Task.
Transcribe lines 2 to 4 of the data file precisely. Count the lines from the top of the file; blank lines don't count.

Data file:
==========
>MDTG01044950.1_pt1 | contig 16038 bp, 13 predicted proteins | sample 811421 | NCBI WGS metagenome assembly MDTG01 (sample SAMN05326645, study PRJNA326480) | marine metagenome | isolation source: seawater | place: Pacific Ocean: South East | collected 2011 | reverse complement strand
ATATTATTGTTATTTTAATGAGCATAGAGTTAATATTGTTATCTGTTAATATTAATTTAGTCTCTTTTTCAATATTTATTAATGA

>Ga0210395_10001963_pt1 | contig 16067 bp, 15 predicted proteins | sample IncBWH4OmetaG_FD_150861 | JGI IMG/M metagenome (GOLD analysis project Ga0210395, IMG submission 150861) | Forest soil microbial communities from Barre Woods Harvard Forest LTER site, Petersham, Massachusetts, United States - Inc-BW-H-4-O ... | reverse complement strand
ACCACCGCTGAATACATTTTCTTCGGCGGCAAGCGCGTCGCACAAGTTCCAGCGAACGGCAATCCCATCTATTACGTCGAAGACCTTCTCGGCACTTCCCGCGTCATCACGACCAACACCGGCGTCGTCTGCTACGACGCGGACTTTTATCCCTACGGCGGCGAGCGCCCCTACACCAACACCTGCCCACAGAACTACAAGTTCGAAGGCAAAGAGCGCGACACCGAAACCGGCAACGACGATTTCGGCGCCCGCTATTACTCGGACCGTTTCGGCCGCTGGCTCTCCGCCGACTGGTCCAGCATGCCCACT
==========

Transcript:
ATATTATTGTTATTTTAATGAGCATAGAGTTAATATTGTTATCTGTTAATATTAATTTAGTCTCTTTTTCAATATTTATTAATGA

>Ga0210395_10001963_pt1 | contig 16067 bp, 15 predicted proteins | sample IncBWH4OmetaG_FD_150861 | JGI IMG/M metagenome (GOLD analysis project Ga0210395, IMG submission 150861) | Forest soil microbial communities from Barre Woods Harvard Forest LTER site, Petersham, Massachusetts, United States - Inc-BW-H-4-O ... | reverse complement strand
ACCACCGCTGAATACATTTTCTTCGGCGGCAAGCGCGTCGCACAAGTTCCAGCGAACGGCAATCCCATCTATTACGTCGAAGACCTTCTCGGCACTTCCCGCGTCATCACGACCAACACCGGCGTCGTCTGCTACGACGCGGACTTTTATCCCTACGGCGGCGAGCGCCCCTACACCAACACCTGCCCACAGAACTACAAGTTCGAAGGCAAAGAGCGCGACACCGAAACCGGCAACGACGATTTCGGCGCCCGCTATTACTCGGACCGTTTCGGCCGCTGGCTCTCCGCCGACTGGTCCAGCATGCCCACT